When I was growing up, one of the houses where my family lived in Tucson, Arizona, had a swamp cooler mounted on the roof. It wasn’t always reliable, and it always broke down during the hottest part of the summer.
In the following poem, I talk about a time when I accompanied my father onto the roof one day and watched him fix the cooler. I remember how slanted the roof was but also my view of the world from up there, which I illustrate in the poem.
It was published in my collection, How to Build a Better Mousetrap: Recollections and Reflections of a Family Caregiver, and you can click the Play button below to hear me read it. I posted it here back in 2011, but I hope you’ll agree it’s worth a second look. Enjoy!
On Top of The House
by Abbie Johnson Taylor
The cooler stands silent, inert,
dares Dad to fix it.
At the age of eight, I perch on one of the roof’s slopes,
gaze in wonder at the world below.
Mother calls from far away, yet close.
Where is she?
Dad hunches over the cooler.
“Turn it on,” he calls.
After a pause, it springs to life,
distributing cool air throughout the house’s interior.
It’s time to leave the top of the world.
By the way, for those of you who use the National Library Service for the Blind and Print Disabled, The Red Dress is available for download from their site here. No matter how you read it, please be sure to review it wherever you can. That goes for all my books. Thank you for stopping by. Stay safe, happy, and healthy.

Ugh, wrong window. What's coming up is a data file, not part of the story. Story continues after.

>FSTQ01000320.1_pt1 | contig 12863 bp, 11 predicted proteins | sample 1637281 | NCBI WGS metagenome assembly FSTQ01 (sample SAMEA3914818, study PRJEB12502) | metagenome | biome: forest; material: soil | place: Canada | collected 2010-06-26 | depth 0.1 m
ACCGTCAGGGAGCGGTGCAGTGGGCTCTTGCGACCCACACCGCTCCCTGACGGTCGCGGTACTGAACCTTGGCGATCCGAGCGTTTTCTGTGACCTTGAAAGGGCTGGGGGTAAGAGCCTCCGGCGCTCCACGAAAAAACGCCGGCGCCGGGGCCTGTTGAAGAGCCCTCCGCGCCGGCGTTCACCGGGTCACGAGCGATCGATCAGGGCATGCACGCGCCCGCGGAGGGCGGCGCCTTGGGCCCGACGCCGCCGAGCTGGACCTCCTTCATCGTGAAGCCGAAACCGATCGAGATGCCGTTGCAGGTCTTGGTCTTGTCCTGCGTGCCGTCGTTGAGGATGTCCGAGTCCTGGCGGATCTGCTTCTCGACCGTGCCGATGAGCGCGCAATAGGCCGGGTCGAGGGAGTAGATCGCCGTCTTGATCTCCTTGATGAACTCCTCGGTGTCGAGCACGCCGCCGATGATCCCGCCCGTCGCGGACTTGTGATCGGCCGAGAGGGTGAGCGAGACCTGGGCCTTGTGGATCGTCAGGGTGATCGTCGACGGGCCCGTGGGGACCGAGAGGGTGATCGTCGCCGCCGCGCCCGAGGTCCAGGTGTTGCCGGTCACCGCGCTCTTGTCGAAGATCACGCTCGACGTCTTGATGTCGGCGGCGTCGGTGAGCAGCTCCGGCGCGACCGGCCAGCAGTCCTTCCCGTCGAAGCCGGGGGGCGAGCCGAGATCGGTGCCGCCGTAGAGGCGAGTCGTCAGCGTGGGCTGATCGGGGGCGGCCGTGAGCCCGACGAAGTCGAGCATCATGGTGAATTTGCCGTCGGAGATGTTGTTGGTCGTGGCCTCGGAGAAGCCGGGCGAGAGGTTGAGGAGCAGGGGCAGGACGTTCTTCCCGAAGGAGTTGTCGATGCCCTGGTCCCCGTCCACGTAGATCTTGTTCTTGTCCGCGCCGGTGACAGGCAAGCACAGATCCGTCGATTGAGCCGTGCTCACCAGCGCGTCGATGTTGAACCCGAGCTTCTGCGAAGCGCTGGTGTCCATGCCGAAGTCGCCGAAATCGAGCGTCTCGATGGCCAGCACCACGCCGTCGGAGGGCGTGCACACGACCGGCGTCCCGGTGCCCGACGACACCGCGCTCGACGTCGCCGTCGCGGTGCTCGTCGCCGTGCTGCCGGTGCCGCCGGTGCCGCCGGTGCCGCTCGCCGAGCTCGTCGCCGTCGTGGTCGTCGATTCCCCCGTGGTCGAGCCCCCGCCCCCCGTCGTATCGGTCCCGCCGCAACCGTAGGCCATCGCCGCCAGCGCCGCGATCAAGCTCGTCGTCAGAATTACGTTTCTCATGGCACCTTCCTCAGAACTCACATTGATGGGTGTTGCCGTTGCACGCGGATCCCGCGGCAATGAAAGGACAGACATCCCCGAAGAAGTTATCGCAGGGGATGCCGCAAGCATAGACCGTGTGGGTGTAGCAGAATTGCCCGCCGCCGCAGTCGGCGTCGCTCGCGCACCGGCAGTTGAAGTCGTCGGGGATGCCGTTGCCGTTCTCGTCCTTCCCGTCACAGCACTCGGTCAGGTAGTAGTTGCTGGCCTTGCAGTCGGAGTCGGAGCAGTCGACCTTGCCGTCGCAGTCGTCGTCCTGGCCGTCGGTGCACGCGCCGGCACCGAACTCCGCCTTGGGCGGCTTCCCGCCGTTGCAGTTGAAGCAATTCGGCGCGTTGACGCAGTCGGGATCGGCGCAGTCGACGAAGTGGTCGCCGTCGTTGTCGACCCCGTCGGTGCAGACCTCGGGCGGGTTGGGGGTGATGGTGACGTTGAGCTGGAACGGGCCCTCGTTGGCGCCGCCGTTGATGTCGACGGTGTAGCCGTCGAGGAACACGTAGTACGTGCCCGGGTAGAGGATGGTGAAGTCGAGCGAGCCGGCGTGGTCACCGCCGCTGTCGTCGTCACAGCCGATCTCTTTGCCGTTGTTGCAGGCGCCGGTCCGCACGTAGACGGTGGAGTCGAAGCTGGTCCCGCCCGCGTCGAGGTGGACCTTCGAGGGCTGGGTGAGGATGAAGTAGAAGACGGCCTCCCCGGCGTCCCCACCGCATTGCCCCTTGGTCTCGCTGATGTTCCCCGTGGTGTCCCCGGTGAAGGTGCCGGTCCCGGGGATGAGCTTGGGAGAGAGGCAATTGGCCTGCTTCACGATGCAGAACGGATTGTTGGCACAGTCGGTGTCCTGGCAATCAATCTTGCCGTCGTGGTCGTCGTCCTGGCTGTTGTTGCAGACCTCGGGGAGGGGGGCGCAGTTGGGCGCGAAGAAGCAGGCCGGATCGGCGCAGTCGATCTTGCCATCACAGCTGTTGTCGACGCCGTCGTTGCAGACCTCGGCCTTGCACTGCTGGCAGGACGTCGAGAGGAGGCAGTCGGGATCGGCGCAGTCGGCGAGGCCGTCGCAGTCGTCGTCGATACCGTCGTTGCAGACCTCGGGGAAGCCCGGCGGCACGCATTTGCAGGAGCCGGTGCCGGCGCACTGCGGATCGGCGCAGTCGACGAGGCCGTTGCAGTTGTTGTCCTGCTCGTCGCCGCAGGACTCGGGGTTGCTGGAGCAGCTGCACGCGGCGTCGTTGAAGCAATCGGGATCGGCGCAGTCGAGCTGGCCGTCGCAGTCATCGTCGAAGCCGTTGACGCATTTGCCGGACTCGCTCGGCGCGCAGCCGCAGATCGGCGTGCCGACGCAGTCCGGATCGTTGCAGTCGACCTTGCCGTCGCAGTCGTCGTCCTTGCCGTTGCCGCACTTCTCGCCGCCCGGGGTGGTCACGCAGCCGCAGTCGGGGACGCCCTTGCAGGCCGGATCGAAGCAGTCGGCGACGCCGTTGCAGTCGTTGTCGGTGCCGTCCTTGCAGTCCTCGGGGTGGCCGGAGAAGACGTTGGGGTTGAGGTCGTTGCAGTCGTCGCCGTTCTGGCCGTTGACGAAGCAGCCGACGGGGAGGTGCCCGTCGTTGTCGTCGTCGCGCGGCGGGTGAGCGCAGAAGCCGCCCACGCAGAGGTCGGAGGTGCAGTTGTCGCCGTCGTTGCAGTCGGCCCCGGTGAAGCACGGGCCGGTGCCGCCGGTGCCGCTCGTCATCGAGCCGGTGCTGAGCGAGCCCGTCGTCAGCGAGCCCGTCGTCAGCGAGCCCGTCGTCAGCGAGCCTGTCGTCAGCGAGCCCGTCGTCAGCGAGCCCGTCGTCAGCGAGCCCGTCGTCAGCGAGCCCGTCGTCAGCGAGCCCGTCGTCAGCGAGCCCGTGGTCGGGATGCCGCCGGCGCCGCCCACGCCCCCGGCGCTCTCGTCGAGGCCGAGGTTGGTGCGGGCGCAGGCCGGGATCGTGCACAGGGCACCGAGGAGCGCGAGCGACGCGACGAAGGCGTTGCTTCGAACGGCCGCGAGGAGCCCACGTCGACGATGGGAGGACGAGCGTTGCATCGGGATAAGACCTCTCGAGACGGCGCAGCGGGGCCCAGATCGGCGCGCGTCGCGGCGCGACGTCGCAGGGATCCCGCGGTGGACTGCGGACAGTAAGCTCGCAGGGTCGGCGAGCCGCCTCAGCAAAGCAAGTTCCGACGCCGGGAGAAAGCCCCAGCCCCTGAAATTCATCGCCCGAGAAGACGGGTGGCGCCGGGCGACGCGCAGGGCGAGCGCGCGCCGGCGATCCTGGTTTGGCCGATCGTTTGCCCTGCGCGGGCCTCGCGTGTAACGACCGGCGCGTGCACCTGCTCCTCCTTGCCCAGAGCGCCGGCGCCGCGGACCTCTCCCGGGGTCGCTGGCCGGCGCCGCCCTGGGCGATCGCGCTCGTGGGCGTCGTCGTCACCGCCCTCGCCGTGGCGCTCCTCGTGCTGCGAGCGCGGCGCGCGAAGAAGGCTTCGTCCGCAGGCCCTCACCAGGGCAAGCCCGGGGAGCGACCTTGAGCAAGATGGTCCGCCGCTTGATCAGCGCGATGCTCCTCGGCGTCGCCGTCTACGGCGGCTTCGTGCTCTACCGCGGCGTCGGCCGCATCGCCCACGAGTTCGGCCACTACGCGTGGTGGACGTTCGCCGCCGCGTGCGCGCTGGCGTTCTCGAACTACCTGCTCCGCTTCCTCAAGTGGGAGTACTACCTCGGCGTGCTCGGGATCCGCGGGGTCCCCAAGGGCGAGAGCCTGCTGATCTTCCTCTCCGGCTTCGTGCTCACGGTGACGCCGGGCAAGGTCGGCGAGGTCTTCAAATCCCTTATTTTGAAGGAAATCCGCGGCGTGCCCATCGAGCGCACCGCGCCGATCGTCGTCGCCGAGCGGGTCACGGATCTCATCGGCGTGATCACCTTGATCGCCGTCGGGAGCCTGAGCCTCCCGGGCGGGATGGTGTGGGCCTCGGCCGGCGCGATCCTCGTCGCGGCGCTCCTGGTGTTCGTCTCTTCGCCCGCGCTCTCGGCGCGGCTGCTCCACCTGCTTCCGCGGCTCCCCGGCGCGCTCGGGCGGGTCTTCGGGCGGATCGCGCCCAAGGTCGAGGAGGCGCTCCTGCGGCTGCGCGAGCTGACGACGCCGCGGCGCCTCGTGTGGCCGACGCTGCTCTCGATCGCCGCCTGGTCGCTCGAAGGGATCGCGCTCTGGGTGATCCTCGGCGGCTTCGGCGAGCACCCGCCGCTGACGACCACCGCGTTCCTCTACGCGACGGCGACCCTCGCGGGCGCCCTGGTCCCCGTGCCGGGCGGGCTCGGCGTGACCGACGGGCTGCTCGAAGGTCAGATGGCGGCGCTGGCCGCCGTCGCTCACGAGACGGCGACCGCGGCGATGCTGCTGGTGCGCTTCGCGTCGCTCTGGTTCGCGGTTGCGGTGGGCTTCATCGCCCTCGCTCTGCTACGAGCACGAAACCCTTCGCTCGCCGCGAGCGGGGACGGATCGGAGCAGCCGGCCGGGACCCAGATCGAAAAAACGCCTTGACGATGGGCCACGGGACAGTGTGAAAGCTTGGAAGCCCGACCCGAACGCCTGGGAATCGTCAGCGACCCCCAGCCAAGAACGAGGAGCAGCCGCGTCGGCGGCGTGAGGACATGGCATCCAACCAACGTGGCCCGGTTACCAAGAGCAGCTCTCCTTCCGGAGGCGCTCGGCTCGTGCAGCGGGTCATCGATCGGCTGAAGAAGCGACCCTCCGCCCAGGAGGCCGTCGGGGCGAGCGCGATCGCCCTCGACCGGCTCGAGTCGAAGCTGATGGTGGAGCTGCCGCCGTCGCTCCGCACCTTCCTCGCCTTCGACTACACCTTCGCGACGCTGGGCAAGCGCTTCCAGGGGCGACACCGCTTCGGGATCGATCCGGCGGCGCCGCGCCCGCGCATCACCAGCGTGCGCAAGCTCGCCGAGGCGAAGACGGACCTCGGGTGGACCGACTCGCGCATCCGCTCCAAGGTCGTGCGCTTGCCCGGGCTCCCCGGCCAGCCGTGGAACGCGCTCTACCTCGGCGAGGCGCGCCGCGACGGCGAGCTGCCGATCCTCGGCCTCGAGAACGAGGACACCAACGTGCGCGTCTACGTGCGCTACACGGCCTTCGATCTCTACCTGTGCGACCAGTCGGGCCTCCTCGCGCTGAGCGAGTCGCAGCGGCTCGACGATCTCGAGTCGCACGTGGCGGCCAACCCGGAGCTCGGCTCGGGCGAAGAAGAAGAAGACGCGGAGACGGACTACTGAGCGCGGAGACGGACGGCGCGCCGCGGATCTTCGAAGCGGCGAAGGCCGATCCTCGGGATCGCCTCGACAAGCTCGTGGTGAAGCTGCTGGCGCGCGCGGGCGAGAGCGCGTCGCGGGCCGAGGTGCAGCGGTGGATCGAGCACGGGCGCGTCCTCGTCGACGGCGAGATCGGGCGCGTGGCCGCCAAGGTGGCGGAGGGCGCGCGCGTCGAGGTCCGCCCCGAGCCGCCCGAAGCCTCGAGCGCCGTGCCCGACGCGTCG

New! The Red Dress
Copyright July 2019 by DLD Books
When Eve went to her high school senior prom, she wore a red dress that her mother had made for her. That night, after dancing with the boy of her dreams, she caught him in the act with her best friend. Months later, Eve, a freshman in college, is bullied into giving the dress to her roommate. After her mother finds out, their relationship is never the same again.
Twenty-five years later, Eve, a bestselling author, is happily married with three children. Although her mother suffers from dementia, she still remembers, and Eve still harbors the guilt for giving the dress away. When she receives a Facebook friend request from her old college roommate and an invitation to her twenty-five-year high school class reunion, then meets her former best friend by chance, she must confront the past in order to face the future.